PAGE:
Then she said, “Sit still, my daughter, until you know how the matter will turn out; for the man will not rest until he has concluded the matter this day.” | Ruth 3:18
I went back to visit the schoolyard where I had spent several years of childhood. The schoolyard with tether-ball and a baseball diamond, hopscotch and red brick walls.
The brick walls seemed higher then — constraining, but safe.
Today, they didn’t seem high at all.
I walked to the bench at the edge of the schoolyard, the invisible boundary line where all the children knew not the cross. The wooden bench, where we discussed our secrets and sorrows. Ahh, sorrows… What did we know of sorrow then?
The things that we thought we would break us.
The fears and dreams of our futures.
Our friends and foes, though at times, we hardly knew which was which.
And in time, many of them proved to be neither; they simply became a part of our memory, so foggy that you wonder if they were ever really there at all.
At what point did this become true?
What are the expectations?
At what point does one deserve this title?
At what point is this taken away?
It was easy as children…
When our minds and actions spoke true.
We learn to shield ourselves from the cold; we brace ourselves for the coldness of words and actions, real or imagined.
Truth and trust are lost, one after another.
And trust, once lost, destroys the roots of friendship.
It uproots it altogether, or slowly wither the roots until one day ,when you lean on the tree and it tumbles over; it was dead, and we didn’t know it.
How do you save it? How do you save a friend? A friendship?
(This wasn’t what I had planned to write at all.)
You teach that we can find the answers in ourselves.
But you see, all that you find in ‘self’ is sorrow.
The depths of our hearts is misery.
It is a black hole of confusion.
The answer is not in the ‘self.’
You had asked for friendship when we were no longer children.
Did I do all that was fit for me to do as a friend?
But this isn’t for me to defend myself.
No, but I am here, friend, to let you see what a friend would do.
(And though the best of friends may fail, He doesn’t.)
He’s a Friend who takes my sorrows and burdens and I can trust that in His hand, that burden is cared for.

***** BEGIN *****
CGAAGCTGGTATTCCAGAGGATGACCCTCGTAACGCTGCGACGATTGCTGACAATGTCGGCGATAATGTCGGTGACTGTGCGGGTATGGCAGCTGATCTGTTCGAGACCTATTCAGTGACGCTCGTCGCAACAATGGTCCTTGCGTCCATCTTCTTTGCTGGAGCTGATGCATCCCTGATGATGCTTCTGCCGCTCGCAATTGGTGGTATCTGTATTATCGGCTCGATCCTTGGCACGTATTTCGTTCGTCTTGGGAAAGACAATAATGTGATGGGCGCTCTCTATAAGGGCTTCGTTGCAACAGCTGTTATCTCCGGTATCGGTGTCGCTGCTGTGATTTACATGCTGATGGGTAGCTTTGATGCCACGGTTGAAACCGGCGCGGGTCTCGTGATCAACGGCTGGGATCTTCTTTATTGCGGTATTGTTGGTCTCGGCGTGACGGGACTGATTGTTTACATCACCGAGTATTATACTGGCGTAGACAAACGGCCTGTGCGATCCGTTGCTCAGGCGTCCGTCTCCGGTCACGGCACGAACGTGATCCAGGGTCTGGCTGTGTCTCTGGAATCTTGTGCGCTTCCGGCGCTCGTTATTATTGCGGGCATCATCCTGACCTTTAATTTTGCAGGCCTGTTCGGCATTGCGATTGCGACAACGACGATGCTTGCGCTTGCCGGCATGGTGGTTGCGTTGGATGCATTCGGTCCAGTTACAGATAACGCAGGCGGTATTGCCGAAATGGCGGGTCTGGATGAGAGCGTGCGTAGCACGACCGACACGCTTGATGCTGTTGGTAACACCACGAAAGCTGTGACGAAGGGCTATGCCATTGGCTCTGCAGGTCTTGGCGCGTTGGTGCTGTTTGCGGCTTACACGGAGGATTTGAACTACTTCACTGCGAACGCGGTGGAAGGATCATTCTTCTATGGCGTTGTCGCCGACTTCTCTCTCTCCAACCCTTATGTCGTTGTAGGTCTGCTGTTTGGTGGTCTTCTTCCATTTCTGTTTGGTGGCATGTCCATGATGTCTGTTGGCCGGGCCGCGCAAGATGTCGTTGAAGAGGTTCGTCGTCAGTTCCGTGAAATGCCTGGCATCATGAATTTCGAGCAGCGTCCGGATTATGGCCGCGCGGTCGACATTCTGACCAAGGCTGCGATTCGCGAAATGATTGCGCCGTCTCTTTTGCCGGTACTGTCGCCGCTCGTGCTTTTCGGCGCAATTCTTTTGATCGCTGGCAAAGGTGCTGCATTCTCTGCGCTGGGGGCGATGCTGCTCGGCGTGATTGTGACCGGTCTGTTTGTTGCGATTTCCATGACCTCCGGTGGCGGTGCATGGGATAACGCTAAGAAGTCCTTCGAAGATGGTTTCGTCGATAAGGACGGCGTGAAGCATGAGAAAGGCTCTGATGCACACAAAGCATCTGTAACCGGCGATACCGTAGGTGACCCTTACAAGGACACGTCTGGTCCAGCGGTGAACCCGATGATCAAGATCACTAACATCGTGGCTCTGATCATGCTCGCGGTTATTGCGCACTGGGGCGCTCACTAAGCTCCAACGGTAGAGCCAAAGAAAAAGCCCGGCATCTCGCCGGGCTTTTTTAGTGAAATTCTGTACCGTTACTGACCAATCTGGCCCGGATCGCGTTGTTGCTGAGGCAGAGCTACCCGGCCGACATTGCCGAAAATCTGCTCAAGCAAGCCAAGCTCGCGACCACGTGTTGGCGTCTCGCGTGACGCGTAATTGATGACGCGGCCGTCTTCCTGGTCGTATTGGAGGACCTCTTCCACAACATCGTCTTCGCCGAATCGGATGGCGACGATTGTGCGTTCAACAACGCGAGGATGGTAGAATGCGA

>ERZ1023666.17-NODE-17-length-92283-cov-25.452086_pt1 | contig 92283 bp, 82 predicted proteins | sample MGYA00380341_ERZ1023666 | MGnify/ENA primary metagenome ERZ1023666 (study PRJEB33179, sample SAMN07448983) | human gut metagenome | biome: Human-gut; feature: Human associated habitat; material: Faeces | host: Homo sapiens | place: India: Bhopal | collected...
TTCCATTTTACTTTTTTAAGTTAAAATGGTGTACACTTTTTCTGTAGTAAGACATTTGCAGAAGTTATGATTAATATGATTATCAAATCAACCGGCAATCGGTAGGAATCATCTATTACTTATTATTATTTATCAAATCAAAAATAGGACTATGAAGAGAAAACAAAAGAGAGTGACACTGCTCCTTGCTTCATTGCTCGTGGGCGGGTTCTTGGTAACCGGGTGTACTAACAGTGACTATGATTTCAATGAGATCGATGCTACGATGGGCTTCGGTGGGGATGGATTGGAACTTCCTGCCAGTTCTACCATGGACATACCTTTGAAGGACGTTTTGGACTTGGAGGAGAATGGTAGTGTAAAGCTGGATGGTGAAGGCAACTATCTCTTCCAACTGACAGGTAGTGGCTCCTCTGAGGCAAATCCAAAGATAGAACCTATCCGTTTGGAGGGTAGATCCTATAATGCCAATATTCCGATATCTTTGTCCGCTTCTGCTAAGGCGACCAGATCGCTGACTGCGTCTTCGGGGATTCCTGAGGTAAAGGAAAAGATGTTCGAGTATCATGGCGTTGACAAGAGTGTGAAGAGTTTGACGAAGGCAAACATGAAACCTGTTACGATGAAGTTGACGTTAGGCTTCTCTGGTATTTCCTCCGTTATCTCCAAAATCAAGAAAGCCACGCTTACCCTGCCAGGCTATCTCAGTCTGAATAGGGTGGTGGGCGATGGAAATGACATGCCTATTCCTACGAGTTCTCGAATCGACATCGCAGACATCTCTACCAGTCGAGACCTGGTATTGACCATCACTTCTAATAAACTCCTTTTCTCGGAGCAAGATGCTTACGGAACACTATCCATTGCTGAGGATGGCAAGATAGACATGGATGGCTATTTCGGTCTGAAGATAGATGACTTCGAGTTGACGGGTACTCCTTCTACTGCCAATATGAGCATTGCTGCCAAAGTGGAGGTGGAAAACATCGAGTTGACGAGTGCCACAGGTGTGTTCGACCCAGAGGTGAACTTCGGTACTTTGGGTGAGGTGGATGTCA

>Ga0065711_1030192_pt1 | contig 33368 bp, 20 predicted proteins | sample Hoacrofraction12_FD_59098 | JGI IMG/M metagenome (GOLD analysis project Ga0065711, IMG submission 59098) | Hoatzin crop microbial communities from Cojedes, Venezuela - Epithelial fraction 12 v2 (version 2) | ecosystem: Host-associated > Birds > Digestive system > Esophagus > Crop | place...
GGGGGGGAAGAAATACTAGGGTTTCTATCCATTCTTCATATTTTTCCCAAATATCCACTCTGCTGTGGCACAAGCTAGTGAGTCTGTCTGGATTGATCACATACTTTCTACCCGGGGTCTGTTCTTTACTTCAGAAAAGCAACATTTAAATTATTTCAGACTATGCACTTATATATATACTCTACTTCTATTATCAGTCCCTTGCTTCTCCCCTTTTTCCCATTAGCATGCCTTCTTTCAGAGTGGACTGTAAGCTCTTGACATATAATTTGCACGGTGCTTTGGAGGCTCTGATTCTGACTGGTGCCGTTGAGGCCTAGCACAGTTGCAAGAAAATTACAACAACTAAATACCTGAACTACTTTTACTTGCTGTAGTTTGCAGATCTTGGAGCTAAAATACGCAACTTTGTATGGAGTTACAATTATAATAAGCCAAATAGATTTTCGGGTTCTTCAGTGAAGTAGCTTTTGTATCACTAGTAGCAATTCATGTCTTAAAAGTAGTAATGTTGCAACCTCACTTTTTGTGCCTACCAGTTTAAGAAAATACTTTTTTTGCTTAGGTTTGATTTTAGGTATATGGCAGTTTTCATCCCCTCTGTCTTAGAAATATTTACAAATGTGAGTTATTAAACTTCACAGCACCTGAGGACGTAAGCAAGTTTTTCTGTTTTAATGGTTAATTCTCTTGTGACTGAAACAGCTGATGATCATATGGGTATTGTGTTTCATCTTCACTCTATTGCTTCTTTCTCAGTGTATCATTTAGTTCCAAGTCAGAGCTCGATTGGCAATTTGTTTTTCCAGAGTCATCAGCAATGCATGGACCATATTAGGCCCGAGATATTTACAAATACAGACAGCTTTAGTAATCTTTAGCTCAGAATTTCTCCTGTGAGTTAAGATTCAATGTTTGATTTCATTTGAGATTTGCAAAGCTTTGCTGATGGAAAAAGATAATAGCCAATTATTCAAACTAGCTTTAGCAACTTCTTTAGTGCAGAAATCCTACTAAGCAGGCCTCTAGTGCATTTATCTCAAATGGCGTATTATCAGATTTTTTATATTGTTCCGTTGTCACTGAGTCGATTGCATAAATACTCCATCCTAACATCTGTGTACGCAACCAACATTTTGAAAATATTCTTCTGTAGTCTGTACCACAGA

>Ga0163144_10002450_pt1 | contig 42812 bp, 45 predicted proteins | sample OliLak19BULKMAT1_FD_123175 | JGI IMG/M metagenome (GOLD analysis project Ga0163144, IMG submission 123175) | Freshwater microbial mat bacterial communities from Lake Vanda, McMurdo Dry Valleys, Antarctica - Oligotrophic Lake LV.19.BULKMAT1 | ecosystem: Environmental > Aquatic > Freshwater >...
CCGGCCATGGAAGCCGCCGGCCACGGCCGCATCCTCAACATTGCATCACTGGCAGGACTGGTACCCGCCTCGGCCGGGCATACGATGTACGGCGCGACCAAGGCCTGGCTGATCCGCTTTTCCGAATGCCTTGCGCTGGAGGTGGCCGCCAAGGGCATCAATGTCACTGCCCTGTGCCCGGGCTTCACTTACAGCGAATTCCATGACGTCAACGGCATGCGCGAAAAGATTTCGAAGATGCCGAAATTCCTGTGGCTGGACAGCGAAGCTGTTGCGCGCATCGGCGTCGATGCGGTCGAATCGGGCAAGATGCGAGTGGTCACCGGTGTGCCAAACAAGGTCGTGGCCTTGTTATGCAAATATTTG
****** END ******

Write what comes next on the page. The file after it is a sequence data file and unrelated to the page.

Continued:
The winds of fall and winter have started to blow of late.
I look at the trees in the forest, and wonder if any of them should tumble at the next storm. (Would ours?)
I’ve told Him about it, my fear for the trees.
He told me He knows, and it’s in His hands.
These days, the wind still blows.
But me, I’m learning to sit still.
—-Matthew Henry on Ruth 3 —-
- To be satisfied in what was done: Sit still, my daughter, till thou know how the matter will fall (Ruth 3:18)–how it is decreed in heaven…
She had done all that was fit for her to do, and now she must patiently wait the issue and not be perplexed about it. Let us learn hence to cast our care upon providence, to follow that and attend the motions of it, composing ourselves into an expectation of the event, with a resolution to acquiesce in it, whatever it be. Sometimes that proves best done for us that is least our own doing. “Sit still, therefore, and see how the matter will fall, and say, Let it fall how it will, I am ready for it.”
- [He], having undertaken this matter, would approve himself a faithful careful friend: He will not be at rest till he have finished the matter. Though it was a busy time with him in his fields and his floor, yet, having undertaken to serve his friend, he would not neglect the business…
Much more reason have good Christians to be careful for nothing, but cast their care on God, because he has promised to care for them: and what need have we to care if he do? Sit still, and see how the matter will fall, for the Lord will perfect that which concerns thee, and will make it to work for good to thee, Ps. 37:4, 5; 138:8. Your strength is to sit still, Isa. 30:7.